Rimanggudinhma is the name of one of the two clans associated with this language. Three languages, Mbarrumbathama Y136, Rimanggudinhma and Morrobolam Y55, form a genetic subgroup of Paman known as Lamalamic. 'This subgroup is defined by shared innovations in phonology and morphology, specifically the development of voicing contrasts in trills, the setup of verbal inflections, and a number of innovative forms in nominal morphology. Within this subgroup, Umbuygamu and Lamalama form a phonologically innovative branch, while Rumanggudinhma forms a more conservative branch' (Verstraete, 2018:1-4).
Confusingly, Sommer's sketch grammar of Rimanggudinhma is entitled Koko Warra (1999). Godman says that Koko Wara Y80 is not closely related to Rimanggudinhma; despite sharing many lexical forms with Koko Wara, its verbal paradigm resembles Guugu Yimidhirr Y82 (1993:8).
Dixon groups Kuku-Wara Y80 with Rimang-Gudinhma (Y195) in his 'Lama sub-group' (2002:xxxii). Rigsby notes that the name 'Kuku Warra / Gugu Warra' is one with shifting reference, with the sense 'strange, not intelligible' (2005:138), and applied to languages that one could not understand, the opposite to Gugu Mini Y94.
In modern times people associated with this language variety often identify as Lamalama, along with Y236: Yintyingka, Y50: Umpithamu, Y55: Morrobolam and Y136: Mbarrumbathama.
Dinner Creek and Five Mile River systems, abutting Morrabalama and Umpithamu to the north and Kuku Thaypan to the south (Sutton 2007 p.c.). The Bighurrnggudinh clan has countries to the north along the Annie River, starting at Ngawal where it has a shared 'company' interest. Their southern neighbours along the Five Mile River is the Badhorrnga clan, who spoke a variety of the same language - the latter was called Port Stewart Lamalama by Ken Hale (Rigsby 1992:356).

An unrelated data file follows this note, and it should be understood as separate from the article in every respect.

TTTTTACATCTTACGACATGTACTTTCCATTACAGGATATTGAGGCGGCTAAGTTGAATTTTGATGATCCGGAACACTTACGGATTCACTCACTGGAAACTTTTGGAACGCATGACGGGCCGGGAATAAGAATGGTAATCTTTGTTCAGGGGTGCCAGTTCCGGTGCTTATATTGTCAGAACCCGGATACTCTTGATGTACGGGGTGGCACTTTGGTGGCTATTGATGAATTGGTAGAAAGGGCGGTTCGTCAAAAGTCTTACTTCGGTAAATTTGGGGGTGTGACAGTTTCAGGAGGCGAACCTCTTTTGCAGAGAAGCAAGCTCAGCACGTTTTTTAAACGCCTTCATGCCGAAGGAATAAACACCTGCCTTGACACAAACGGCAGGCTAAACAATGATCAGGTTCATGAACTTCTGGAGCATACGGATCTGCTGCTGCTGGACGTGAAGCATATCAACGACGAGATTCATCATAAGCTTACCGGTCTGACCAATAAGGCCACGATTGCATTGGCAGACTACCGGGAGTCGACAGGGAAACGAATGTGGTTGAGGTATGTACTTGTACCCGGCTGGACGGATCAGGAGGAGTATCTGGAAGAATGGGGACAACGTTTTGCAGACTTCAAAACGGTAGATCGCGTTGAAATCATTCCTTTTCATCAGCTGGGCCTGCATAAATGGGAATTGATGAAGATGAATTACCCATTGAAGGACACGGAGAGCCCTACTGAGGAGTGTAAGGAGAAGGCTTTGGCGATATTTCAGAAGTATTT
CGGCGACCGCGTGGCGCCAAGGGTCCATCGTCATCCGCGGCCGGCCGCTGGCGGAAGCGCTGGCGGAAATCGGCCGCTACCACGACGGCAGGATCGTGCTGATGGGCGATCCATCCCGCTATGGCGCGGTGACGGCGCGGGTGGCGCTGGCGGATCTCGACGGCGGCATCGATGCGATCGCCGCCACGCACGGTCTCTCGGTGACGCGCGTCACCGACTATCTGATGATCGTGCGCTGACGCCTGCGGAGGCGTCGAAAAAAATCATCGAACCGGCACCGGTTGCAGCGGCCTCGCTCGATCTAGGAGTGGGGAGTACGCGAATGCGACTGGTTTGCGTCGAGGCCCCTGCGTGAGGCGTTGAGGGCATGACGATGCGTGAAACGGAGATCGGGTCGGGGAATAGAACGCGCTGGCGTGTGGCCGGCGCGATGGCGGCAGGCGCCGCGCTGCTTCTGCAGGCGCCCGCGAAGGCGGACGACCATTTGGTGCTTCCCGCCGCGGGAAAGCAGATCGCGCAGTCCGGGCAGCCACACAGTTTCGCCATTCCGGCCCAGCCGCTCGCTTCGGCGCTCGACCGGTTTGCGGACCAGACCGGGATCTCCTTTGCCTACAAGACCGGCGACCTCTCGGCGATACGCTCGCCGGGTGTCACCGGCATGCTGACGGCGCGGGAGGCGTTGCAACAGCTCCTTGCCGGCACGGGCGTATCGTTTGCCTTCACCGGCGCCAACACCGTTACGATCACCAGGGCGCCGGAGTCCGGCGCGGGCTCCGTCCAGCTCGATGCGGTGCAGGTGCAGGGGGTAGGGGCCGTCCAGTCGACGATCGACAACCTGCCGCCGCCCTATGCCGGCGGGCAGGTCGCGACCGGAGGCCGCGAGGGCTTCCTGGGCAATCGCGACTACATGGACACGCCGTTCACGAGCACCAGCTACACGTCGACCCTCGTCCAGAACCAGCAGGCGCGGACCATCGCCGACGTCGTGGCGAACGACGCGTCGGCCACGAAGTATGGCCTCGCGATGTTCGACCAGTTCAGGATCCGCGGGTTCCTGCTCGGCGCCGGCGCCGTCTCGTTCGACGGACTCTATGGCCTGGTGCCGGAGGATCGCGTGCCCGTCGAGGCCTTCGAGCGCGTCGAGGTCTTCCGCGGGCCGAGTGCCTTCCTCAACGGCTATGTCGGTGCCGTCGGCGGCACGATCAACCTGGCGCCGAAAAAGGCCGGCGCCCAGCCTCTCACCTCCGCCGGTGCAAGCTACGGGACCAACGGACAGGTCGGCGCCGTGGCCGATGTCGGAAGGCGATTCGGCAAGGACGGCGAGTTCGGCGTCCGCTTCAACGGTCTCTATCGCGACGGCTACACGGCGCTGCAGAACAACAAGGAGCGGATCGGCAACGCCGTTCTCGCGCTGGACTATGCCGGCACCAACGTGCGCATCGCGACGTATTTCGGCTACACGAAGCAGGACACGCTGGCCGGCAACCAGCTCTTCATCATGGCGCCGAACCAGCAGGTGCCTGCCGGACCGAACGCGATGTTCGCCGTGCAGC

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Speaker numbers were measured differently across the censuses and various other sources listed in AUSTLANG. You are encouraged to refer to the sources.
Speaker numbers for ‘NILS 2004’ and ‘2005 estimate’ come from 'Table F.3: Numbers of speakers of Australian Indigenous languages (various surveys)' in 'Appendix F NILS endangerment and absolute number results' in McConvell, Marmion and McNicol 2005, pages 198-230 (PDF, 2.5MB).
Godman, Irene. 1993. A sketch grammar of Rimanggudinhma: A language of the Princess Charlotte Bay region of Cape York Peninsula, University of Queensland: BA (Hons).
Sommer, Bruce. 1999b. Koko Warra. Townsville: Ethnografix Australia. pMS 5919.